Anders used the break in the attack to arrange the detachments, replenish supplies and prepare for direct attack on Ancona. According to plan, on July 17, the Polish 3rd Carpathian Rifle Division launched feigned aggressive activity, which was to engage German forces, while at the same time the 5th Kresowa Infantry Division, supported by the 2nd Panzer Brigade and the British 7th Queen’s Own Hussars, performed the main attack to the west of the city. Despite fierce resistance, Polish detachments were gradually pushing the enemy away, successively seizing towns and breaking off enemy defensive lines by the end of the day. At eight in the evening, Anders ordered the Polish panzer forces to turn towards the sea, and cut the enemy off to prevent retreat. The German forces however managed to withdraw part of their troops from Ancona. On July 18, at 2:45 p.m., Polish commandos, supported by the 15th Poznań Uhlan Regiment, entered the undefended city. They succeeded to achieve one of the main goals of the allied offensive – capture an undamaged port, at which five days later the first supply ships arrived.

The Ancona offensive was the only operation that was independently planned and carried out by Polish soldiers only. During this operation, General Anders commanded not only the Polish II Corps, but also – subordinate to it – the Italian Liberation Corps, and the British: 7th Queen’s Own Hussars, and 17th and 26th Anti-Aircraft Artillery Regiments. This enormous success was however paid dearly for: in direct fights for Ancona, 377 soldiers were killed and wounded, and during the entire offensive on the Adriatic coast – 496 killed, 1,789 wounded, and 139 missing. The bodies of the fallen were buried at the Polish War Cemetery in Loreto near the sanctuary of the Virgin Mary.

After the exhausting chase in summer and fall of 1944, the Polish II Corps shifted to defense activity at the Senio River. In March 1945, the Corps launched preparations for a new offensive to damage German forces in northern Italy. One of the main tasks for the 8th Army was given to the Polish soldiers who were to force the Senio river and – after breaking down German defense – outflank towards Bologna and cut the enemy off. They launched a successful attack on April 9 with the support of the British corps and engineering units, artillery and aviation. While chasing the enemy, the Corps was forcing consecutive water obstacles, and on April 21, it seized Bologna. This success significantly contributed to disrupting German troops in Italy, and in consequence, to their capitulation and ending the Italian Campaign by the Allies. During the spring offensive, the losses of the Polish II Corps reached over 200 killed, over 1,200 wounded, and over dozen missing. The killed soldiers were buried at the Polish War Cemetery in Bologna.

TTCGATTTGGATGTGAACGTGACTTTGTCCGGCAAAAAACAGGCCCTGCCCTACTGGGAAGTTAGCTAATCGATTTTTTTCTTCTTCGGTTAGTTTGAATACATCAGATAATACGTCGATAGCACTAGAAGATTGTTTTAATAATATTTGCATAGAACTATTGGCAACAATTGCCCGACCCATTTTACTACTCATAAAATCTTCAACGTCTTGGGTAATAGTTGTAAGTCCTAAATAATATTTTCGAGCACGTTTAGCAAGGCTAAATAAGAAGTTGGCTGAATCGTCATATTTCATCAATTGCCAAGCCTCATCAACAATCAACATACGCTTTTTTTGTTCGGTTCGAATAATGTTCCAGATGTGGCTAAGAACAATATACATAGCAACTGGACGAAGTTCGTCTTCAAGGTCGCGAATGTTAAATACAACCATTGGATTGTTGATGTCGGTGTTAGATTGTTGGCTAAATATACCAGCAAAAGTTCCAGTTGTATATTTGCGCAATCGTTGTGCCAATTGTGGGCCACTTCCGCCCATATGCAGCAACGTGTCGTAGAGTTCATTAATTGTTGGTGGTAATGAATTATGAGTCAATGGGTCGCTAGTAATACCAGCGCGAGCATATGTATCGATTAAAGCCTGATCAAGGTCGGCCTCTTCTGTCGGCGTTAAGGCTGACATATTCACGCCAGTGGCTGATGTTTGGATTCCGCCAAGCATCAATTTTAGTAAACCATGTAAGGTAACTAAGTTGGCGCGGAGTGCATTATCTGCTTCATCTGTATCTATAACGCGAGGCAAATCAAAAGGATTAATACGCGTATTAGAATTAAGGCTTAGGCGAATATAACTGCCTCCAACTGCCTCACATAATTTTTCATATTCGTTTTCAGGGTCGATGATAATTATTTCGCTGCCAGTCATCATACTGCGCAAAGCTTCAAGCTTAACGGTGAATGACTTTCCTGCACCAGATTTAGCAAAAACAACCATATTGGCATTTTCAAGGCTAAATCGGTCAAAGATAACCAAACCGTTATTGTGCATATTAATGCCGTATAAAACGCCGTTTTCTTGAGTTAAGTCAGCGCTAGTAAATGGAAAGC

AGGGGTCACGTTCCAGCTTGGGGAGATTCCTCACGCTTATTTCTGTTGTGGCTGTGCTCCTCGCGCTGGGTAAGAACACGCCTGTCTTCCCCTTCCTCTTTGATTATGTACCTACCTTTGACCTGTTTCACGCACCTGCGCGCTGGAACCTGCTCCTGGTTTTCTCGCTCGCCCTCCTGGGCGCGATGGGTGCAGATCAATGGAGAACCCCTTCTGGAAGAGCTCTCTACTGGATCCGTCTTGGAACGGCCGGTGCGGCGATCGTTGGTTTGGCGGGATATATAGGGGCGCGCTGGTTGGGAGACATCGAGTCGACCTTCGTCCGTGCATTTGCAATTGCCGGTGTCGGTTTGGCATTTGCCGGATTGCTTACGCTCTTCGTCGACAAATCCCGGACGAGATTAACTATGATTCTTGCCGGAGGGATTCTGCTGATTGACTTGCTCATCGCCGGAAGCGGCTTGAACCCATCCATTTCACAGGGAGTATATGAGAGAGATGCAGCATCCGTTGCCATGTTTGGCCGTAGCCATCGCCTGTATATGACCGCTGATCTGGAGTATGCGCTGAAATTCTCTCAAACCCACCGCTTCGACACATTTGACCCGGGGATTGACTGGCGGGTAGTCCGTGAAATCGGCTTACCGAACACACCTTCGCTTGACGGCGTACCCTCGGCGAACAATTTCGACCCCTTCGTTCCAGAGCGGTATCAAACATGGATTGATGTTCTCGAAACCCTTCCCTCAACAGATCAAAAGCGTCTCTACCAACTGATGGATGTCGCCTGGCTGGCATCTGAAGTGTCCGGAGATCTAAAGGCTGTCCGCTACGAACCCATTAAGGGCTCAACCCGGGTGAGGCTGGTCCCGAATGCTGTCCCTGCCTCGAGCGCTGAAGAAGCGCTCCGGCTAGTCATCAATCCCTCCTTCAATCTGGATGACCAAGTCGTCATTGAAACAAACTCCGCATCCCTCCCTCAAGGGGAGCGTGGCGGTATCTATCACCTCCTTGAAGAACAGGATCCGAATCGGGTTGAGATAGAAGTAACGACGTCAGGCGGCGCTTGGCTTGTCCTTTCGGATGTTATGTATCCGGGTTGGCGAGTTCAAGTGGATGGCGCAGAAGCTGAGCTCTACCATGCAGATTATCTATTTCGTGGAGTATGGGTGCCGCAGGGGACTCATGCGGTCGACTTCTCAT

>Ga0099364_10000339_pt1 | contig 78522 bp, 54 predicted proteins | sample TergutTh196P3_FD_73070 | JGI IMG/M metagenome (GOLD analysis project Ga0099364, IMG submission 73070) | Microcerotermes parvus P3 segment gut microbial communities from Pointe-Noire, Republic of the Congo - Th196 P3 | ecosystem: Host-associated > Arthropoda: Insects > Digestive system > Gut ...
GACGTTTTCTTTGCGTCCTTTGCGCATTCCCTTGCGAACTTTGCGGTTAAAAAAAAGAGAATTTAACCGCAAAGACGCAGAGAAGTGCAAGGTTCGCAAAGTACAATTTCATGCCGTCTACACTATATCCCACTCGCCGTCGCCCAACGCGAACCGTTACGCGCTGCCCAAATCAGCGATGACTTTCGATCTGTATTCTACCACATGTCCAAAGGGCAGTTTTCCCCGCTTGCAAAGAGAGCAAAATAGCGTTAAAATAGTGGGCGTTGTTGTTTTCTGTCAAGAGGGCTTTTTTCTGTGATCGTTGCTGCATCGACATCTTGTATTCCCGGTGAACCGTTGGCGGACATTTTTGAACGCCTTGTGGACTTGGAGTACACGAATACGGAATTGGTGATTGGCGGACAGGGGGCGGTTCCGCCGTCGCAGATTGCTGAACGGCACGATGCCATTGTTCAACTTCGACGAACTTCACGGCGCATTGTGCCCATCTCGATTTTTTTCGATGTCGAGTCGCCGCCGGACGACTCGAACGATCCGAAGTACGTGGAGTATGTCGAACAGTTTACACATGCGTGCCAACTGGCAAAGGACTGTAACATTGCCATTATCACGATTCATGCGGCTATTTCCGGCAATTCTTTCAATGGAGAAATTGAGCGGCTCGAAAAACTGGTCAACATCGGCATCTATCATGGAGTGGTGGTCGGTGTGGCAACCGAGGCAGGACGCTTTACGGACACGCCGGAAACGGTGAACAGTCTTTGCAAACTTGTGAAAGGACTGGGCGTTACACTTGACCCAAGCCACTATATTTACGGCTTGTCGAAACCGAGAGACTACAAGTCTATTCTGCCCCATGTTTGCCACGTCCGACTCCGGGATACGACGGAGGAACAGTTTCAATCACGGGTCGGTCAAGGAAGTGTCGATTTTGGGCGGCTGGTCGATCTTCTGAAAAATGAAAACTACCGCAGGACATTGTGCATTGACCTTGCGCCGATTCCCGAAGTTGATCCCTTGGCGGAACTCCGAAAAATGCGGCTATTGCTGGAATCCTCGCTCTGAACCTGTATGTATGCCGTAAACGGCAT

An Italian girl on the M4 Sherman tank with the soldiers of the 1st Krechowce Uhlan Regiment after the Polish II Corps entered Bologna, April 21, 1945.

The Italian campaign of the Polish II Corps took place in the shadow of – incomprehensible to the Allies – tragedy of its soldiers. The eastern territories of Poland had just been annexed by the Russians: these lands were homeland for most Poles, who in 1942 left the Soviet Union with Anders’ army. That meant their return to Poland was not possible. In August 1944, Warsaw Uprising broke out against the Germans, and the Red Army, standing on the other side of the front, did not help the insurgents, waiting at ease for the Nazi to annihilate this birthplace of Polish mutinies. At that time, Anders sent from Italy a message to the Polish Minister of National Defense and to the Commander-in-Chief in London: “A soldier does not understand the purposefulness of the uprising in Warsaw. Nobody here had any illusions about the Bolsheviks helping Warsaw, despite their continuous promises. In these conditions, Warsaw – despite unprecedented examples of heroism in history – is doomed to be destroyed. We consider evoking the uprising as a heavy crime, and we ask who carries the responsibility for it.”

In 1945, Polish detachments in Italy were very close to rebellion against their previous allies. Ultimately, in the next year, the army was demobilized – the British agreed to transport the Polish army to England and Scotland. From there, Polish soldiers, having adapted themselves to civil life, left to eventually scatter around the world. This soil belongs to Poland, Though Poland be far from here.

Wojciech Markert

autor zdjęć: Centralne Archiwum Wojskowe, Narodowe Archiwum Cyfrowe, koloryzacja zdjęć: Mirosław Szponar